The majority of these infections are not bacterial and do not require [nor will they reply to] antibiotics. My law of thumb is that a viral infection should go away in seven to 10 days. If symptoms persist after that, you’d consider if it’s bacteria love Strep or Haemophilus influenzae. Those bacteria cause illnesses that are longer lasting.

Is that treatment approach the same for kids?

In general, the same rules apply: Most children will own six to eight colds a year in their first three years of life, and most are viral. It’s extremely simple to test for strep and for that you should own a [positive] culture [before treating with antibiotics].

Are the strategies for avoiding freezing and flu different?

Avoidance is extremely similar: Strict hand washing, not sharing drinking cups or utensils, and avoiding direct contact with people who are sneezing. As endless as someone has a fever, they own the possibility to transmit infection.

After they’ve had no fever for 24 hours, they’re not infectious.

The U.S.

What is the difference between freezing flu and allergies

Centers for Disease Control and Prevention (CDC) now recommends that just about everyone get the flu shot: kids 6 months to 19 years of age, pregnant women, people 50 and up, and people of any age with compromised immune systems. Is the shot beneficial to anyone who gets it?

Unless you own a contraindication, there’s no reason not to get it. Contraindications would include egg allergy (because the vaccine is grown from egg products), any vaccines within a final week or two, and athletic illness at the time of your vaccine.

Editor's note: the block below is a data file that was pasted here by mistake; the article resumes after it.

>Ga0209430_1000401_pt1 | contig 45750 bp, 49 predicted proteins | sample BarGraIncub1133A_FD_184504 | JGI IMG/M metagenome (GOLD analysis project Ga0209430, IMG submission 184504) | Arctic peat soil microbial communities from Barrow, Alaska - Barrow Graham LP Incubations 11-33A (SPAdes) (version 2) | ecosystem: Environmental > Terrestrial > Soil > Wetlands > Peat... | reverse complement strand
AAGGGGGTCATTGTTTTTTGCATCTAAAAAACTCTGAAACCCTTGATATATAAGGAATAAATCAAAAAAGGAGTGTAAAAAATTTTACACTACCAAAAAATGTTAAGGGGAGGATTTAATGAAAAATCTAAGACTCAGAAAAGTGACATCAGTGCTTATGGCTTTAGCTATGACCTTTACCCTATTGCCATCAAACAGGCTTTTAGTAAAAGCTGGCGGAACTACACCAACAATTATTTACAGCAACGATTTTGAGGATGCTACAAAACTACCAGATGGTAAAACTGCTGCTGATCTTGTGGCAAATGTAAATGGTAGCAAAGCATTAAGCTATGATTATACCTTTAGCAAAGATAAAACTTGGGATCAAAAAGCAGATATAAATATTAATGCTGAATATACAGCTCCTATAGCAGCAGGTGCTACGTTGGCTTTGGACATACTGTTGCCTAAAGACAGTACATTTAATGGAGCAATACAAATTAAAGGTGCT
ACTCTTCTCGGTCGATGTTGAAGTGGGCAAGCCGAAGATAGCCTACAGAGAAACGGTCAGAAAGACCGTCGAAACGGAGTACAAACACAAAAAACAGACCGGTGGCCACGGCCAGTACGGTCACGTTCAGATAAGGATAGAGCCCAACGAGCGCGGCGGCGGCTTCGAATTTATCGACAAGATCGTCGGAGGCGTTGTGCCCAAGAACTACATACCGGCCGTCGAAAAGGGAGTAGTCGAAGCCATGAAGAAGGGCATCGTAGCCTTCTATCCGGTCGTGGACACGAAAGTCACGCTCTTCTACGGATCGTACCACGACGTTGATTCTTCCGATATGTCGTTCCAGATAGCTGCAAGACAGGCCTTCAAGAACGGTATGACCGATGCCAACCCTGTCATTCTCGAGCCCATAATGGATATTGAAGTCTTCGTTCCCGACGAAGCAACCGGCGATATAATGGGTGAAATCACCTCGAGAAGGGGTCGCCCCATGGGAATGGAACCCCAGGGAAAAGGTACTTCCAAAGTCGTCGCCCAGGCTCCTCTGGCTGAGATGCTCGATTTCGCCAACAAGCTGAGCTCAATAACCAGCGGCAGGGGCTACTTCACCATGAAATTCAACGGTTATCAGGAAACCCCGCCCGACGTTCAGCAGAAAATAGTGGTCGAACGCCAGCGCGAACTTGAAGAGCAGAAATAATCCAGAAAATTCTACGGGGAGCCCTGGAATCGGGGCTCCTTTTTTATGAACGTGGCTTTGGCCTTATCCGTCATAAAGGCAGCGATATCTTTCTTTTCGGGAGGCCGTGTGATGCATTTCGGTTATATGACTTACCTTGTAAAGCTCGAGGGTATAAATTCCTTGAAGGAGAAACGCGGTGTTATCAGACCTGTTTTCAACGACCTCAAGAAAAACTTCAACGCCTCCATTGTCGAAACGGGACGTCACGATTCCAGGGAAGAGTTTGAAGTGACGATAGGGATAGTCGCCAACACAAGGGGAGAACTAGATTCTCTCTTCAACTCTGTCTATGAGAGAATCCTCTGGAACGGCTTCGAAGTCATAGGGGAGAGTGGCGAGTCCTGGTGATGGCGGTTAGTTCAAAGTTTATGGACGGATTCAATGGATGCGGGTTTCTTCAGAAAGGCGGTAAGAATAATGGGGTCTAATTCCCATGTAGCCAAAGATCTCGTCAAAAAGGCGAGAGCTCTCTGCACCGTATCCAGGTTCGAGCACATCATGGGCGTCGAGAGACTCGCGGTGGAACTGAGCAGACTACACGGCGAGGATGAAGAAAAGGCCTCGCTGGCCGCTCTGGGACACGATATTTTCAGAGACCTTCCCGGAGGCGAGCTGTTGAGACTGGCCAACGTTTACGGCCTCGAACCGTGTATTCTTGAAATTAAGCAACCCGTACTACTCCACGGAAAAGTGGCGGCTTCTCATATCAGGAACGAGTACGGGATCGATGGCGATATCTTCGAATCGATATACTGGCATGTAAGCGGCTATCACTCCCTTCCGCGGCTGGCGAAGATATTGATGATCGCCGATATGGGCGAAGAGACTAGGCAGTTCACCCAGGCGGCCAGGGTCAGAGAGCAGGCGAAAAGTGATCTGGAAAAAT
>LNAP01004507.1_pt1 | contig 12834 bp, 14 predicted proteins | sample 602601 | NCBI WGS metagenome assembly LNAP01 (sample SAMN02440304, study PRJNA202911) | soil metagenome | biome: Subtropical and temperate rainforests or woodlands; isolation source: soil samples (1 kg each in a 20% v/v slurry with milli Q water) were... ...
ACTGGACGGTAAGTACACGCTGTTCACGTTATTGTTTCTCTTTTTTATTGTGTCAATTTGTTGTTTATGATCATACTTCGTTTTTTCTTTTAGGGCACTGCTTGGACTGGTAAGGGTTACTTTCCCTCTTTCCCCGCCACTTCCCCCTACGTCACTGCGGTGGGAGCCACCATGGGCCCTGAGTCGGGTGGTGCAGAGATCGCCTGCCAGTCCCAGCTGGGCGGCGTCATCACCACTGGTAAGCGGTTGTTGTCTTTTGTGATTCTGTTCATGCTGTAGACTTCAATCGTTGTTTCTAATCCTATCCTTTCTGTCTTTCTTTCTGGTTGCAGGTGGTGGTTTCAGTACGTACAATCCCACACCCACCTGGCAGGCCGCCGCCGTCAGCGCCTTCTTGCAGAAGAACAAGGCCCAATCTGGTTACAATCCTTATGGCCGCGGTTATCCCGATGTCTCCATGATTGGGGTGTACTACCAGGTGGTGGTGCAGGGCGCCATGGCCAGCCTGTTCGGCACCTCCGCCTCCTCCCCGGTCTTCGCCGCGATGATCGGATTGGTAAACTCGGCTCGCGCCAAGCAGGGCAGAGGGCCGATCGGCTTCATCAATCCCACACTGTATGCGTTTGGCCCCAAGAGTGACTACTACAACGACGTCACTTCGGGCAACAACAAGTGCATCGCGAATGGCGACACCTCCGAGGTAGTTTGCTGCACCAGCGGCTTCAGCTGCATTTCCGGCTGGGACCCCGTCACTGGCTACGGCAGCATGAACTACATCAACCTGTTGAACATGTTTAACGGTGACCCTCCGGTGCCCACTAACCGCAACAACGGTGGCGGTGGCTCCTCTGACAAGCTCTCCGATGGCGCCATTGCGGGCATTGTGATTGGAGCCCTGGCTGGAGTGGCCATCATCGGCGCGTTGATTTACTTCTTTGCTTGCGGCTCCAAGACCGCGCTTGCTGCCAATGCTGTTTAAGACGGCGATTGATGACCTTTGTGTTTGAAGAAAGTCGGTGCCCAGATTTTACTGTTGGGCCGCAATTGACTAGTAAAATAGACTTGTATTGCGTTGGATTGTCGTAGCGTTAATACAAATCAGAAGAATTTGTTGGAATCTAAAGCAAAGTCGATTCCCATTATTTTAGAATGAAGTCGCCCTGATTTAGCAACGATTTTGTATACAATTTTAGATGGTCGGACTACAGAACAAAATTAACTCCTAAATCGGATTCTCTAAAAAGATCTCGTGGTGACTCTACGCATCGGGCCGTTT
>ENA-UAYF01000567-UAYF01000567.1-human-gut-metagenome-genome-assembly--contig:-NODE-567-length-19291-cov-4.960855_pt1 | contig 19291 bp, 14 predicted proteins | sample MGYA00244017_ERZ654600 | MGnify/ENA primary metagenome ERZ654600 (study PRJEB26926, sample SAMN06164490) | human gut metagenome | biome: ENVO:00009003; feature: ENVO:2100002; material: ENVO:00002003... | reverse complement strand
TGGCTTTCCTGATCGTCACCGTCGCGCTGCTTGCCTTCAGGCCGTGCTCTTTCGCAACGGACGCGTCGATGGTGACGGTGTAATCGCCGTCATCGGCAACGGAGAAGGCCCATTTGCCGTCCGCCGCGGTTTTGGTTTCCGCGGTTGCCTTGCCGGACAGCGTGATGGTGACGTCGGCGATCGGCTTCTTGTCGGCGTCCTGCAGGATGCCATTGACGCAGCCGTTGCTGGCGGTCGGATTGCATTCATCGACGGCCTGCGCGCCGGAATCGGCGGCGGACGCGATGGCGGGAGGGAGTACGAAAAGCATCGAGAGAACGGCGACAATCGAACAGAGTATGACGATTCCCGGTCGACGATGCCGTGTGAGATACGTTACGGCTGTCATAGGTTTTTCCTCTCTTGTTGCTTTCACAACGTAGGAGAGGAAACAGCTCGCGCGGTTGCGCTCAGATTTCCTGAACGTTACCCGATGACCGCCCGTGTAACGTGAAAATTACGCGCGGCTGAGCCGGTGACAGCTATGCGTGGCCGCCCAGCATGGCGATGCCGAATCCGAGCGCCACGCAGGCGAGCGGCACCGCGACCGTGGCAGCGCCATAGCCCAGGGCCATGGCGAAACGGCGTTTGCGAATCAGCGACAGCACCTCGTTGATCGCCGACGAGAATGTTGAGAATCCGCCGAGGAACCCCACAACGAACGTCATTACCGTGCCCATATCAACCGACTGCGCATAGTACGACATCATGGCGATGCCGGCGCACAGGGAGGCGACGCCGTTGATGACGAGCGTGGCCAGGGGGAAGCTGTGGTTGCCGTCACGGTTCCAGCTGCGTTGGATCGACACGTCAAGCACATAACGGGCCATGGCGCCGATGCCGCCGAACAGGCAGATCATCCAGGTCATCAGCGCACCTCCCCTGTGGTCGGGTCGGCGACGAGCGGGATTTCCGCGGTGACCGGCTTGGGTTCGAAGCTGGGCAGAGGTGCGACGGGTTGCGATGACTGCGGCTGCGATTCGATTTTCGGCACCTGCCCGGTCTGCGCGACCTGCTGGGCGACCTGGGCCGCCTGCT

Resources We Love

Best Flu Vaccination Information

CDC (Vaccine Safety)

The CDC’s flu vaccine sheet provides up-to-date information on approved influenza vaccines, along with potential side effects.

National Vaccine Information Center

This independent nonprofit provides extensive information on vaccine science and includes research on the effectiveness of specific vaccines.

Vaccines.gov

This U.S.

Department of Health and Human Services site educates the public on various vaccine-preventable illnesses, including influenza. The flu section of the site includes basic information about the flu vaccine and a search tool to assist you discover places to get vaccinated in your area.

Best Information for Colds

Mayo Clinic

The website offers information that will assist you determine whether your symptoms are related to a freezing and when you need to see a doctor, and offers preventive tips that may assist you avoid getting sick.

National Library of Medicine

The common freezing section of the MedlinePlus website provides comprehensive information on the causes and symptoms of the common freezing, as well as links to information on how to determine whether you are suffering from a freezing, the flu, or an allergy.

It also includes information on potential treatments and therapies.

Best Resources for Parents

HealthyChildren.org

This American Academy of Pediatrics site focuses on how to identify flu symptoms in your children, the potential treatments, and preventive tips.